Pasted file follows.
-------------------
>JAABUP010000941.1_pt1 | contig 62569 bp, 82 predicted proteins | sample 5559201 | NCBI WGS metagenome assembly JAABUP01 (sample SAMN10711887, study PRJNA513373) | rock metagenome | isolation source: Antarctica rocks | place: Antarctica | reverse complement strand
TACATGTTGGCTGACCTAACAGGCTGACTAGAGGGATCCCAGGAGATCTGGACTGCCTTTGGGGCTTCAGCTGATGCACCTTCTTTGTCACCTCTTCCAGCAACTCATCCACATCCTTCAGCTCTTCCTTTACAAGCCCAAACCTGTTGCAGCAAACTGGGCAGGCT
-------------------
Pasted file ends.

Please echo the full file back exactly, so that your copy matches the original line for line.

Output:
>JAABUP010000941.1_pt1 | contig 62569 bp, 82 predicted proteins | sample 5559201 | NCBI WGS metagenome assembly JAABUP01 (sample SAMN10711887, study PRJNA513373) | rock metagenome | isolation source: Antarctica rocks | place: Antarctica | reverse complement strand
TACATGTTGGCTGACCTAACAGGCTGACTAGAGGGATCCCAGGAGATCTGGACTGCCTTTGGGGCTTCAGCTGATGCACCTTCTTTGTCACCTCTTCCAGCAACTCATCCACATCCTTCAGCTCTTCCTTTACAAGCCCAAACCTGTTGCAGCAAACTGGGCAGGCT